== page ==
It took a while to read it but I finished Madeleine Albright’s memoir 20 years, to the day, after Madeleine K. Albright was sworn in as the first female Secretary of State–what a day to finish this book! A great read for anyone interested in foreign affairs or #WomenWhoLead!
“Women have to be active listeners and interrupters – but when you interrupt, you have to know what you are talking about.”
“I was taught to strive not because there were any guarantees of success but because the act of striving is in itself the only way to keep faith with life.”
What an accomplished life and this is a woman who was a two time refugee! She is my hero. It makes me want to name my daughter Madeleine.
I read this book ages ago. I don’t know why I’m just putting this up now. I read it in the summer. I would have a more insightful commentary if I had wrote something right after I read it, but here we are…
According to Instagram, the archive of record, I read this in Maine. I have a picture reading it outside my favorite Old Orchard Beach cafe. The only place I could find to get good coffee in OOB.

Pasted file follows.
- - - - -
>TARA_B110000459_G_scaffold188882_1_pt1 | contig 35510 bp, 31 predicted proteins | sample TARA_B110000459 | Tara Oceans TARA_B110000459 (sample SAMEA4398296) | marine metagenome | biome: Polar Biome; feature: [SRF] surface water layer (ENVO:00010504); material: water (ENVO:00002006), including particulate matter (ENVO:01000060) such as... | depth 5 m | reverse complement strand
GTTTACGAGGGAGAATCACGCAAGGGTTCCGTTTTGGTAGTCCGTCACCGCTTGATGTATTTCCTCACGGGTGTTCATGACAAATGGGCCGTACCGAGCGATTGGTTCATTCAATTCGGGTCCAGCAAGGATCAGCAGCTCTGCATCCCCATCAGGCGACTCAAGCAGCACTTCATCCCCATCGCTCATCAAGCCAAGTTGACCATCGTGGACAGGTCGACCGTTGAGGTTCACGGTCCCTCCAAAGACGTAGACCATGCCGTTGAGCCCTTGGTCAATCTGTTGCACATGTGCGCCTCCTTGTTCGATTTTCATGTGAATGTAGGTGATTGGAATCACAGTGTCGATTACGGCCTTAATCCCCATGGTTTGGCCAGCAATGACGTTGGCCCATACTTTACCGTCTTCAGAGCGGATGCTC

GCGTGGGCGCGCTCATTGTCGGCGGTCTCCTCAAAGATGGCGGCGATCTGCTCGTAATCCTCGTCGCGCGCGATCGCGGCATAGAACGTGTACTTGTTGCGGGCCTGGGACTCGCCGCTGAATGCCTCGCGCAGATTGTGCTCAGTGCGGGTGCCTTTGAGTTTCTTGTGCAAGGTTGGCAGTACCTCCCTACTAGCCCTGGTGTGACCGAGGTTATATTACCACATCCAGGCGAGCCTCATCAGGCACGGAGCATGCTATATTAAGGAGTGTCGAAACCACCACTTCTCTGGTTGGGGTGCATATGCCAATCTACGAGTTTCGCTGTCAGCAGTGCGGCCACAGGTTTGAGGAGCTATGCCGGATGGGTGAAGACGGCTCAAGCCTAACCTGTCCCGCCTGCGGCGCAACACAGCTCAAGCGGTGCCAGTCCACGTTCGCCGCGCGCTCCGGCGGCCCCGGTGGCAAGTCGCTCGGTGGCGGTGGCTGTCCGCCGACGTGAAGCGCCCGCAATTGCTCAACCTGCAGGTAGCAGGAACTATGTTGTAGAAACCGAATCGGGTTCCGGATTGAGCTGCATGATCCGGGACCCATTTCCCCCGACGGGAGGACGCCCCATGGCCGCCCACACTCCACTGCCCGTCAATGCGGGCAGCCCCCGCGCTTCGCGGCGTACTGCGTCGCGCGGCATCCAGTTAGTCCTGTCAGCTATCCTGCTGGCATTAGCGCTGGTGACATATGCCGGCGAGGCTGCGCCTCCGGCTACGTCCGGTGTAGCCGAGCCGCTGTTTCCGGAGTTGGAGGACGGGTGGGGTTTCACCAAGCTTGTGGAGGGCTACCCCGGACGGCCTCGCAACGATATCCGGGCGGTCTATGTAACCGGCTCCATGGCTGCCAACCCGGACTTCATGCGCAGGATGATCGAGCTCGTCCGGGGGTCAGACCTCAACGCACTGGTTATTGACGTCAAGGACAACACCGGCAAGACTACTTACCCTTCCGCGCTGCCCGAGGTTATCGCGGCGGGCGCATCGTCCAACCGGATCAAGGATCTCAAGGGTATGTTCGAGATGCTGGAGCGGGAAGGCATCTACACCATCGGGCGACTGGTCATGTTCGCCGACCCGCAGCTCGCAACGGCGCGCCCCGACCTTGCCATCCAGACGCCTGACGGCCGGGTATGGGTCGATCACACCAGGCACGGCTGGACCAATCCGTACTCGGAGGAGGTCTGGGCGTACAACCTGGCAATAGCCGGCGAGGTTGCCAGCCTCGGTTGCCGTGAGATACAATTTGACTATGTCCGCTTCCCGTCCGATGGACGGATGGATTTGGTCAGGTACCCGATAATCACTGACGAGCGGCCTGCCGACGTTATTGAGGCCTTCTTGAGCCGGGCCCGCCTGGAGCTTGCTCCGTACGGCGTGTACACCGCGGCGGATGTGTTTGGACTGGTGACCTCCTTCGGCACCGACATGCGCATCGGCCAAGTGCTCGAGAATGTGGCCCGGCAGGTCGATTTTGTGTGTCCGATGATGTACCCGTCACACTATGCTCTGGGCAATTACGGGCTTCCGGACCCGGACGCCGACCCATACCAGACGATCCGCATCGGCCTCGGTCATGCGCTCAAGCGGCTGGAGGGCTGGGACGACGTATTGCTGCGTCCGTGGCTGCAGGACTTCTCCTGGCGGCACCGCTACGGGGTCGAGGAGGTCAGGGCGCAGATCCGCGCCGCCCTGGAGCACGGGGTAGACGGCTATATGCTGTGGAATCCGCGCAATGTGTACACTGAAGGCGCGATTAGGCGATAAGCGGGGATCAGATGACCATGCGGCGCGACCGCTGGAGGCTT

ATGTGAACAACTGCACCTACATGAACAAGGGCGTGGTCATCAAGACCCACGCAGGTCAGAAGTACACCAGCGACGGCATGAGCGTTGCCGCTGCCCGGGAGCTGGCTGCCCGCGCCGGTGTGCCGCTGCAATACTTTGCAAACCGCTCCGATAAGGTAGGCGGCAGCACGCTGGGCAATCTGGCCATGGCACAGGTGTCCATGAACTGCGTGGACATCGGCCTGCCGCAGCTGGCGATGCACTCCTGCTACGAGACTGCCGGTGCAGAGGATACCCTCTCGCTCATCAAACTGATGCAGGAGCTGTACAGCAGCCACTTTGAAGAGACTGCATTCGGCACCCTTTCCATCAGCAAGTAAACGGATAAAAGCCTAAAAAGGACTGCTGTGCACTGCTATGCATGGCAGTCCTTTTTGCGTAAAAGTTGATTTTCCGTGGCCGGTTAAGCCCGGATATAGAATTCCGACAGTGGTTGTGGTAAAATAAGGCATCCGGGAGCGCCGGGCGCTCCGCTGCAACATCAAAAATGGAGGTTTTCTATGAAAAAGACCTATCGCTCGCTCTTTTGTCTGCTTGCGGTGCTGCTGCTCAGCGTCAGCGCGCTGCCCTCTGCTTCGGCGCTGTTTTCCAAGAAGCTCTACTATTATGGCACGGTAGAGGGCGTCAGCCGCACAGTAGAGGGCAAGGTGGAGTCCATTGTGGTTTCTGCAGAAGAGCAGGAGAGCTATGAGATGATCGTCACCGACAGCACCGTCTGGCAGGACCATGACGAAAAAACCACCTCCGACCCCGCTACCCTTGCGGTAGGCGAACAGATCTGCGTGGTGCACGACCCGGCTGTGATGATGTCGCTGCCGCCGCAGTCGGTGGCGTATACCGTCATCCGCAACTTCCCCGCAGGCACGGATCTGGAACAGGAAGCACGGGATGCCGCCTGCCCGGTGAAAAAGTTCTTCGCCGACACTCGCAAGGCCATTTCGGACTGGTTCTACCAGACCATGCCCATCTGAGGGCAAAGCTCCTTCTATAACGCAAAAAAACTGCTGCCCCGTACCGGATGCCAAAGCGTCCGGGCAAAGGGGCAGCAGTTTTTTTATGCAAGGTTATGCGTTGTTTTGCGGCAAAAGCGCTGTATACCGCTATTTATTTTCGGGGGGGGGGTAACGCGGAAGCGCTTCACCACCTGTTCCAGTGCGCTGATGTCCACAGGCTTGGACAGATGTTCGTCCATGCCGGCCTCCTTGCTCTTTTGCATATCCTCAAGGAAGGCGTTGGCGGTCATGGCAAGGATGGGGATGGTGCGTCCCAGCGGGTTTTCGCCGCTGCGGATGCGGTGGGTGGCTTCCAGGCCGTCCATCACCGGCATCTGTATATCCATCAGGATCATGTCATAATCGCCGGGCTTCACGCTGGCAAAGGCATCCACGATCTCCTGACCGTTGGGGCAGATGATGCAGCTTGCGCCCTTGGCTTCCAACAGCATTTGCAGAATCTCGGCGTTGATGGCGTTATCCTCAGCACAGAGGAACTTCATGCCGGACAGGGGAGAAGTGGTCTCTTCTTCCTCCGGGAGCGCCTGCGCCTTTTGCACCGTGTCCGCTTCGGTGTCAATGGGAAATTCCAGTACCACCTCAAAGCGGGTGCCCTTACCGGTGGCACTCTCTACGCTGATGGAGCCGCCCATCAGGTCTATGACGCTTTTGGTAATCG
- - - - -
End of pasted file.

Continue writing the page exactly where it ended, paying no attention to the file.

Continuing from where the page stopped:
What’s kind of interesting, is that Lily Tuck lives in Maine and New York City and I can vaguely remember reading this book on the train into NYC so I feel like I got the full Lily Tuck experience reading this in both NYC and Maine. Although there is no Instagram evidence that I read it in the city and if it didn’t happen on Instagram, did it happen at all?
This is the shortest post I’ve ever written but I read the book too long ago to really write anything else. Oops.
I wish I had saved my beach read for when I get to Old Orchard Beach later this week, but I just needed to know how to be single, I guess. It couldn’t wait.
I heard the movie (which I haven’t watched yet) wasn’t great and if you read the feedback for this book on GoodReads it’s next level negative, but for a book that has “single” in the title, I thought it was pretty good. I liked the ending, which I won’t spoil for you but isn’t the neat and cozy ride-off-into-the-sunset finale. I think any book with a satisfying ending can be a satisfying read.
It’s by the author who co-wrote He’s Just Not That Into You, which I consumed as a single woman and applied to my life like gospel; Gospel of Liz Tuccillo.
This book could be a little depressing but I loved the interesting characters (maybe bordering on caricatures) and the whirlwind world tour of singleness across cultures, including a trip to Hobart, Tasmania, where dating is worse than anywhere else in the world (which explains why I didn’t do much dating when I lived there for my study abroad semester).